Take back control; the most memorable slogan of 2016. But when it comes to the way our criminal justice system is run, how much control do we actually have and how much should we want?
In a new GovernUp report out today, we argue for more local control over criminal justice. Not because devolution is a good in and of itself. But because doing so is likely to be the best way of improving outcomes for the public at a time when budgets are being squeezed.
A cursory glance at the figures shows the extent to which our criminal justice system is failing. There are record backlogs in our courts, up 34% since March 2013, reflected in victims having to wait longer than ever to get justice: the average time taken from an offence to an offender receiving some kind of disposal has risen to almost six months (171 days) for all criminal cases, up 15% since 2010. Our prisons are overcrowded and on the brink of crisis. The same proportion of people leaving prison (60%) reoffend as over a decade ago.
These figures threaten the fundamental integrity of the criminal justice system. Already, more than a third of the British population do not have confidence in the system’s effectiveness. Only 55% of those who have been a witness say they would do it again. If victims and witnesses stop reporting crimes and giving evidence at court, the system will literally grind to a halt.
The government introduced Police and Crime Commissioners (PCCs) in 2012, in order to address the accountability deficit in policing. Yet whilst PCCs now have a mandate to improve policing and cut crime, their leverage over other parts of the criminal justice system is negligible. The Crown Prosecution Service and Courts Service are centrally managed institutions that report upwards to Whitehall, rather than downwardly to citizens. Prisons are heavily constrained by the National Offender Management Service (NOMS). Probation contracts are centrally commissioned by the Ministry of Justice.
In our paper we argue that local leaders should be empowered to join up services across a local area – in order to deal with the root cause of crime and end the cycle of repeat offending – rather than continuing to pay for failure.
That should start with the way young offenders are managed. Charlie Taylor’s report into youth justice was finally released this week. Yet one of his most important recommendations – that local areas should be given responsibility for management of the youth justice system – appears to have been ignored by the government. That is a mistake. Many of the levers for preventing young people from ending up in prison lie outside of criminal justice – in better education, health, or access to housing. Yet, currently, local areas lack both the means and incentive to invest in alternatives to prison. Moreover, for those young people that do end up in prison, local areas should be given an opportunity to commission their own secure provision, enabling young people to stay closer to their families and communities rather than travelling miles to the nearest Young Offender Institution.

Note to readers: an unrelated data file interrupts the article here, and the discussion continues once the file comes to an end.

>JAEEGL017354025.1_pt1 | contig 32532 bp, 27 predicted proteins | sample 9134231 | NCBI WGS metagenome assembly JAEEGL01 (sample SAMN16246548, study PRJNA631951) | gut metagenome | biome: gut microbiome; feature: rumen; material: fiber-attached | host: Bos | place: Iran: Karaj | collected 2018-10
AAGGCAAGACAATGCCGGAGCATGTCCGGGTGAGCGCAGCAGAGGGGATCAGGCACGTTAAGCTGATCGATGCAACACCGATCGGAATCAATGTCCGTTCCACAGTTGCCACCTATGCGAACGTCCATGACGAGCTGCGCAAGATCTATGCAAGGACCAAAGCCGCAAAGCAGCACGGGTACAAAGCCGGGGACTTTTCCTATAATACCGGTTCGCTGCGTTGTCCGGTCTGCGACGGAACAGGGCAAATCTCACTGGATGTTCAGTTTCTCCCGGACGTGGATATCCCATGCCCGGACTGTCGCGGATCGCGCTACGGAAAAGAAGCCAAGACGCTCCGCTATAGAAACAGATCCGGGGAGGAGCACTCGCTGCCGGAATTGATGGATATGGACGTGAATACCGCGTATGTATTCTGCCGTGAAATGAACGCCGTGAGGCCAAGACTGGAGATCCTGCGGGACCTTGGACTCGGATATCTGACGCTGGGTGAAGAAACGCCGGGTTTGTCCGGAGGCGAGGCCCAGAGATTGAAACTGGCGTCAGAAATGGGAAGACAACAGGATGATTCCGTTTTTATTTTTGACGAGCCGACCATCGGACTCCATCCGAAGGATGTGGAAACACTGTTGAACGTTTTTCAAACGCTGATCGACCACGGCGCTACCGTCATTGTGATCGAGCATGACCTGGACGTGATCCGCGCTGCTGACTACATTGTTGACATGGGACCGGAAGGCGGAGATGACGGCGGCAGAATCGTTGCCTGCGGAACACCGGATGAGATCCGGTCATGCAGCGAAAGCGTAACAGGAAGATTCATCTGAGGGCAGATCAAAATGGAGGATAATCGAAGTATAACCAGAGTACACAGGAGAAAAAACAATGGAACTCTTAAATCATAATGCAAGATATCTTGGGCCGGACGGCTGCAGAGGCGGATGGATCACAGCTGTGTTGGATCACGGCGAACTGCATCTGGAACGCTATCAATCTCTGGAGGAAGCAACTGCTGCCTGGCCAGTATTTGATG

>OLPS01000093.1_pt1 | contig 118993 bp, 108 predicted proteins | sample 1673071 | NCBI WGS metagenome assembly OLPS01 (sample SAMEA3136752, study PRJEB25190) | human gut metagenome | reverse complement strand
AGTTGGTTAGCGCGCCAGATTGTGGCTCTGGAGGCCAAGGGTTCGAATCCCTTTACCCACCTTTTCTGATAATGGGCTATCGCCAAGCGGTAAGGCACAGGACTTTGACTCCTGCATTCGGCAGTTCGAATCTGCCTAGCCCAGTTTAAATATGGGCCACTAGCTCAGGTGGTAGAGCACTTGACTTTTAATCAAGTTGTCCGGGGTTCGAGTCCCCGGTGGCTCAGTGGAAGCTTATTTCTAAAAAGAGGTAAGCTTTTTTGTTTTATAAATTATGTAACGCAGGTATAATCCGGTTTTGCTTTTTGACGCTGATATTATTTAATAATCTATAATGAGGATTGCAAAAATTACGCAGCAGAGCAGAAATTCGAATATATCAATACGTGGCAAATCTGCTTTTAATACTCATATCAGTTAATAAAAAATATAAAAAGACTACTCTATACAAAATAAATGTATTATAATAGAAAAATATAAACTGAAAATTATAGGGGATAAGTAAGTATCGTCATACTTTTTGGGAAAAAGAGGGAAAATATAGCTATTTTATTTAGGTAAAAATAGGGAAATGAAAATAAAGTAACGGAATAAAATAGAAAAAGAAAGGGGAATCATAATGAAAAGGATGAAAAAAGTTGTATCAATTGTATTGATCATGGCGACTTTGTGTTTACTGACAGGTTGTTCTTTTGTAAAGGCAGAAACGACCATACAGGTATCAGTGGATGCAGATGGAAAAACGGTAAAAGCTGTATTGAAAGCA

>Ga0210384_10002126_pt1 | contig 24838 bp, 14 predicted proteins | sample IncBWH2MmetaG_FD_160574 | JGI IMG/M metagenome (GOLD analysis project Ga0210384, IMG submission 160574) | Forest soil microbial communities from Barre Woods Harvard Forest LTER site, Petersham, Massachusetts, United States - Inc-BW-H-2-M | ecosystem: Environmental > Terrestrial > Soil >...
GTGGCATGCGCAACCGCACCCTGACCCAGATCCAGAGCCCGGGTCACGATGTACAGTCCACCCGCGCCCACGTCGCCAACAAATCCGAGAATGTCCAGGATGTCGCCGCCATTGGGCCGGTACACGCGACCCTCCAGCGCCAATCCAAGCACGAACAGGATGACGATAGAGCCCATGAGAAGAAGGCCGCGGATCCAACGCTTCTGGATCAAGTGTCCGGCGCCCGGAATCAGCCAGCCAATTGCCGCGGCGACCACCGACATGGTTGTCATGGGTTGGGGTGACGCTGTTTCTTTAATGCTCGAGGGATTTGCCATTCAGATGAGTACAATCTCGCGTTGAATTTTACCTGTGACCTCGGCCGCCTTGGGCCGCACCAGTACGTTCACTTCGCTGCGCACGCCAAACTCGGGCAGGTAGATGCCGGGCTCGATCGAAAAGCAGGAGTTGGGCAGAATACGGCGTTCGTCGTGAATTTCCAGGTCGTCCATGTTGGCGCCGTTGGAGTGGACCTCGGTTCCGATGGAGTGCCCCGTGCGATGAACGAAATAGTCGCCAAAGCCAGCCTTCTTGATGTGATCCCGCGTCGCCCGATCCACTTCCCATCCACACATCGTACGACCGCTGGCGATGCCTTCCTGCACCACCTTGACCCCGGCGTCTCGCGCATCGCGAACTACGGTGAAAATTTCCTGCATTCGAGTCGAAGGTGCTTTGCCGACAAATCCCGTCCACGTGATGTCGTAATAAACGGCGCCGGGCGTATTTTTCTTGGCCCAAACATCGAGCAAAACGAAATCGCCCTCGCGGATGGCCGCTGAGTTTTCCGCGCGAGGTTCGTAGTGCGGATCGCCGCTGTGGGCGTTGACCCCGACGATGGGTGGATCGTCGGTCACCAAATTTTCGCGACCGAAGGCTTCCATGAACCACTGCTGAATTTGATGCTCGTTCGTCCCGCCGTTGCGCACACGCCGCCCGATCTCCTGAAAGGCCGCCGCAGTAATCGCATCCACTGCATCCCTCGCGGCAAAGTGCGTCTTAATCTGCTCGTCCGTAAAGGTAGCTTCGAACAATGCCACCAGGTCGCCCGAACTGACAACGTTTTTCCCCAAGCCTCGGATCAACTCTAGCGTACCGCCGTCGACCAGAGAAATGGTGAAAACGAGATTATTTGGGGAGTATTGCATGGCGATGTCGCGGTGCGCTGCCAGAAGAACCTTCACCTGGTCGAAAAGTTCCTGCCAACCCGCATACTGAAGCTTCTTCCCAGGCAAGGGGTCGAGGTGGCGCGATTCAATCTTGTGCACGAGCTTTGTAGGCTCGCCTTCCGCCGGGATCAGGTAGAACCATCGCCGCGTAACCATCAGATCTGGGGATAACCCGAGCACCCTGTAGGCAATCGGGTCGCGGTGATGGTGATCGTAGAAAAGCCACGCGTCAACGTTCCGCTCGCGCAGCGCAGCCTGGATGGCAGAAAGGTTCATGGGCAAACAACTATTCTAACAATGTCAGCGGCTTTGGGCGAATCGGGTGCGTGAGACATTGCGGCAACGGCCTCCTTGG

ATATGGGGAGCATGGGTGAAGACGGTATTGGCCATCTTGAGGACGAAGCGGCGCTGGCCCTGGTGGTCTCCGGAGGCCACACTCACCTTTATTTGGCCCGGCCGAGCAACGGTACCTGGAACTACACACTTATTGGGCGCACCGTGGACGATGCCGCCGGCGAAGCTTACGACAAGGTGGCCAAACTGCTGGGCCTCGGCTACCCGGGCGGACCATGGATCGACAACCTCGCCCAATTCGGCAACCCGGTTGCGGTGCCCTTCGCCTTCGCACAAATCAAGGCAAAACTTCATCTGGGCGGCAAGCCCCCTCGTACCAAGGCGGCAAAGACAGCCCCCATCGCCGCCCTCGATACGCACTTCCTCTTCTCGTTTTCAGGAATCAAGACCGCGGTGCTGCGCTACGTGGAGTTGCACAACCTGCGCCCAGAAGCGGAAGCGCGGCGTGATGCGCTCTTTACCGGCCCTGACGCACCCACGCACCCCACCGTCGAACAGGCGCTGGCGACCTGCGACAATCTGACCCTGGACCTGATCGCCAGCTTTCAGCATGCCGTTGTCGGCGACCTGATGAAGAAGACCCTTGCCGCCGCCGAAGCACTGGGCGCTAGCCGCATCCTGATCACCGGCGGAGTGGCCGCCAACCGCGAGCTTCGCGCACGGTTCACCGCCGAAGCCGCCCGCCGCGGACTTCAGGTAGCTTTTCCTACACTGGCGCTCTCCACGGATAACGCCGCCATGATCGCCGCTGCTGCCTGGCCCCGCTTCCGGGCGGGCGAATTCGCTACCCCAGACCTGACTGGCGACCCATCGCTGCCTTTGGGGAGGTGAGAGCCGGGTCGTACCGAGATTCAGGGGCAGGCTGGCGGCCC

Devolution should also extend into the way offenders are charged, prosecuted and sentenced. The rate at which crimes, such as domestic abuse and hate crime, are charged and successfully prosecuted and the number of successful trials vary hugely across the country. Yet there is virtually no local scrutiny of performance. Police and Crime Commissioners should be given a role in overseeing the performance of local prosecutors and magistrates’ courts. And if PCCs want to change the way low level offenders are dealt with outside the court, or introduce New-York-style problem solving approaches within it, they should be free to work with the relevant criminal justice agencies in trying new approaches.
Finally, devolution offers an opportunity to deal with the cycle of repeat offending, which drives so much of the cost of criminal justice. If PCCs or directly elected mayors were given responsibility for managing the budget for short sentenced prisoners or women prisoners, as well as a role in overseeing probation services, they would have a powerful financial incentive to invest in community alternatives, which are cheaper and more effective at both punishing and rehabilitating those offenders.
Offering more of the same can often appear the least risky option for policymakers. But more of the same solutions can only produce more of the same results: long delays in justice, overcrowded prisons, high rates of reoffending and low public confidence. Instead, the government should seize the opportunities presented by devolution, particularly in some of our urban metropolitan areas, like Greater Manchester and London, where there is already strong governance and a clear mandate for change. It is time to take back control of our criminal justice system.